Pop Archives

Jimmy Little - Royal Telephone (1963)

(Frederick Lehman [also attrib. Chas H. Powell - Peter Shupe] - arr. Robert Iredale - Saunders - Tommy Tycho)
Australia Australia
#1 Sydney #3 Melbourne #1 Adelaide

Single on Festival label. Released in USA on Big Top (1964).

Jimmy Little (1937-2012), a country, pop, and gospel singer, also an actor, first made records in 1954. His first charting songs were covers of Conway Twitty's Danny Boy (1959) and Marty Robbins's El Paso (1960). Over his long career, he was most identified with country music, but his critically acclaimed 1999 album Messenger featured songs by younger contemporary Australian composers, as did 2001's Resonate. Beyond performing, Jimmy Little was a prominent advocate and role model in the causes of indigenous education and health.

Further reading: 1. Jimmy Little page from Howlspace [archived]. 2. 'The gentle soul of gentleman Jimmy Little', tribute at Independent Australia.

Burl Ives - Royal Telephone (Telephone To Glory) (1961)

(Frederick Lehman [also attrib. Chas H. Powell - Peter Shupe])

Single on Decca label, B-side of Mockin' Bird Hill, recorded in Nashville, February 1961. Also on Decca album The Versatile Burl Ives.

Also released in Australia on Festival EP Royal Telephone, DX 11039.

This version appears to be well-known in Australia.

Thanks to Joop Jansen for clarification.

Rev. Sister Mary Nelson - Royal Telephone (1927)

(Attrib. here to Nelson [also attrib. Frederick Lehman or Chas H. Powell - Peter Shupe])
Original version?

This raw, passionate gospel performance is the earliest recording I can identify, recorded April 1927.

John Bush, at All Music Guide, notes that little is known about The Rev. Sister Mary Nelson, but that she was 'probably a Pentecostal storefront preacher in Memphis'.

The song was credited here to 'Nelson' but although the lyrics have been altered somewhat, the song is clearly the work by Frederick Lehman or Chas H. Powell & Peter Shupe (see below). Elsewhere it has also been attributed, inaccurately, to 'traditional'.

There have been a number of recordings entitled (The) Royal Telephone.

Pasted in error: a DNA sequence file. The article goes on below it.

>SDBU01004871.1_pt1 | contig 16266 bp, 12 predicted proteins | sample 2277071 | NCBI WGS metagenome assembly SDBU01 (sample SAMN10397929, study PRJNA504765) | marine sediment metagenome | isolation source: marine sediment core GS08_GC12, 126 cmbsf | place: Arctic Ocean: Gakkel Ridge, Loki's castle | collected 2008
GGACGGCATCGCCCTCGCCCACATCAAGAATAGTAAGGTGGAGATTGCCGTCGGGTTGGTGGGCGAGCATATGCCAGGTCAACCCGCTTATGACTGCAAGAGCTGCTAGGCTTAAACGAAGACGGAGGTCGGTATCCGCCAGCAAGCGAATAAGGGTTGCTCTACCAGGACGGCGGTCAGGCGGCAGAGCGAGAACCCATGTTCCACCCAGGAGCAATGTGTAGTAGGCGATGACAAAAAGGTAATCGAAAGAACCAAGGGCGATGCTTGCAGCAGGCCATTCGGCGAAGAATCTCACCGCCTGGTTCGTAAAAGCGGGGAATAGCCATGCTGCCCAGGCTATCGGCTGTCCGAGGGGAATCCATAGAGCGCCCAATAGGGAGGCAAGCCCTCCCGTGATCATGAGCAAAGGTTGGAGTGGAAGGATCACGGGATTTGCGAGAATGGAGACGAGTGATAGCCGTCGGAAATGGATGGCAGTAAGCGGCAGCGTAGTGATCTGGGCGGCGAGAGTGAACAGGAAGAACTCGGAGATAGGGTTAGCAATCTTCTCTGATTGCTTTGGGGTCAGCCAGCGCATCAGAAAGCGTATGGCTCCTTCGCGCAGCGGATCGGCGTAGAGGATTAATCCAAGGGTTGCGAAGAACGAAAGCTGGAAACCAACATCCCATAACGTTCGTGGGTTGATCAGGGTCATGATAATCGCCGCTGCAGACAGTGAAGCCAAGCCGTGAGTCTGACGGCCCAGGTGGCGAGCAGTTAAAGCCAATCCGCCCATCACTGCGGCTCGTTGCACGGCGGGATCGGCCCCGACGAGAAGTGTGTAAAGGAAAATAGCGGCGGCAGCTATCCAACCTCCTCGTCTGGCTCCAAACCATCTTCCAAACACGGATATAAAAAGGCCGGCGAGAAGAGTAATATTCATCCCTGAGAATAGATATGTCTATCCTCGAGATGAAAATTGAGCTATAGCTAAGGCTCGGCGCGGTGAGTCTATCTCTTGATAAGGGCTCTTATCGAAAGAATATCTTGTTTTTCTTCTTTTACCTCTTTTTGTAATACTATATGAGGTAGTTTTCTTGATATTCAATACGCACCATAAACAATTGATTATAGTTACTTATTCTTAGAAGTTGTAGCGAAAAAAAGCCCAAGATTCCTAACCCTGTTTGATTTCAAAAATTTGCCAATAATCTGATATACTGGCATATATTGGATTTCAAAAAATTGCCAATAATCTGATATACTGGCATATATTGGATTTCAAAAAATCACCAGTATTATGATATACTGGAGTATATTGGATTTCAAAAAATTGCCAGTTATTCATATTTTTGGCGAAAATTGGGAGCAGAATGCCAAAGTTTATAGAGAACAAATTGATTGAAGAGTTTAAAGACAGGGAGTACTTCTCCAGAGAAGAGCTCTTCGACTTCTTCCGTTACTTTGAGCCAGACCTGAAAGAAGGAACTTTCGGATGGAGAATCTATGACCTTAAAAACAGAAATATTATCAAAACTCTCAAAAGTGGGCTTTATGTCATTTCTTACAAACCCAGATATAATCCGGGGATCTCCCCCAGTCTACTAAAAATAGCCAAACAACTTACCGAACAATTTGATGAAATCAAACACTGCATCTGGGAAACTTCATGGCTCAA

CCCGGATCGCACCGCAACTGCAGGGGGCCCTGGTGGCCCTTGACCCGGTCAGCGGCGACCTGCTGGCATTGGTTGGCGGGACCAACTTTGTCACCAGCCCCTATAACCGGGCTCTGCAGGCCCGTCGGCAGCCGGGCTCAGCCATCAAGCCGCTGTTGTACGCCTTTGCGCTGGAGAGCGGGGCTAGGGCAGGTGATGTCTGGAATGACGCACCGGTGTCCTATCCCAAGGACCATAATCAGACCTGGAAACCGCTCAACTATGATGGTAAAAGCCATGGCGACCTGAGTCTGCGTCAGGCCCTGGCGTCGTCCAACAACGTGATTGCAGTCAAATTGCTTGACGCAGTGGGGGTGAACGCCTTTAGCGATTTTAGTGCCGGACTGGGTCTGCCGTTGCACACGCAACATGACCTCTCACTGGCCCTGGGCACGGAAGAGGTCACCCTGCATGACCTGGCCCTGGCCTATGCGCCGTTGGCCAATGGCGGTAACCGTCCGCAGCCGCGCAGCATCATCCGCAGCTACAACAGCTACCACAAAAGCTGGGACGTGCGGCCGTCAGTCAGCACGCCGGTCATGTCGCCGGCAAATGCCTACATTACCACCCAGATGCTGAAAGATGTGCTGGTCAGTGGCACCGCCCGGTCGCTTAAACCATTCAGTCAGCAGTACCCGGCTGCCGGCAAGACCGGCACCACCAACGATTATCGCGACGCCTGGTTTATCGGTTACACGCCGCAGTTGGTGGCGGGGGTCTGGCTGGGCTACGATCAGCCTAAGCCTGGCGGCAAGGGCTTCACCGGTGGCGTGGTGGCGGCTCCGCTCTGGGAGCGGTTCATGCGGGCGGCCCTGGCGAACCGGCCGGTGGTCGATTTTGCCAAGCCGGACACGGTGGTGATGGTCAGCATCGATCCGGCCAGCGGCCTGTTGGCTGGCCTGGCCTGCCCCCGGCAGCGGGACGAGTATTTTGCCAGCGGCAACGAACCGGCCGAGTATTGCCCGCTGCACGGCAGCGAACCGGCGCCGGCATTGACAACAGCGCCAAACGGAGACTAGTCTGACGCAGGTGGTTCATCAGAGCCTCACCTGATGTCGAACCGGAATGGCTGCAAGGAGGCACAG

For now I am assuming they are all of the same song:
Blind Connie Rosemond and Blind Arthur Lowe Separate records but both recorded 06/1927. They share a matrix number, indicating that these are one and the same performer. You can listen to an audio clip at All Music Guide (Blind Connie Rosemond). [Thanks to Joop Jansen.]
Frank & James McCravy (1930)
Edward McConnell (1931) cf Smiling Ed McConnell (1933)
Happy Valley Family (1935)
Selah Jubilee Singers (1939)
The Blue Sky Boys (1939)
Sister Rosetta Tharpe (1951)
Rev. Oris Mays (19??)
The Gospel Harmonettes (1964)
Carl Story (1968).
See, for example, the Online 78rpm Discographies Project, title search at the Abrams Online Database and album discographies at Both Sides Now.

Royal Telephone was published in Rodeheaver's Gospel Songs and Duets, 1925. Could this explain the number of versions recorded from the late 1920s onwards?

[published Manuscript] - Royal Telephone

(Chas H. Powell - Peter Shupe [attrib. elsewhere to Frederick Lehman])

USA 1914?

Powell and Shupe are sometimes credited for Royal Telephone, and their sheet music online at University of Indiana gives an original publication date of 1914. That edition, however, was not published until 1925. In any case, Lehman (c.1906) seems to be the original author.

Reference: Royal Telephone, sheet music (1925, orig. 1914), scan at University of Indiana's IN Harmony: Sheet Music from Indiana (title page, first manuscript page). Research contributed by Eunice Ann Carr. Fine detail spotted by Terry Stacey.

[published Manuscript] - Royal Telephone

(Frederick Lehman [attrib. elsewhere to Chas H. Powell - Peter Shupe])

USA c.1906
Original published version

Several dates of publication are cited for this work, in particular 1919, as it was apparently republished several times. This is the earliest date I have found. The composer is Frederick M. Lehman (1868-1953), German-born pastor and prolific hymn writer, in USA from early childhood. 

References: 2. It easy to find sheet music dealers online offering 1906 editions for sale. 3. See, for example Religion in the American South: Protestants and others in history and culture by Schweiger & Mathews (Google Books) which gives 1909 as the date of publication.

Further reading: Lehman’s biography and photo at The Cyber Hymnal, where you can also read the lyrics, attributed there to Lehman.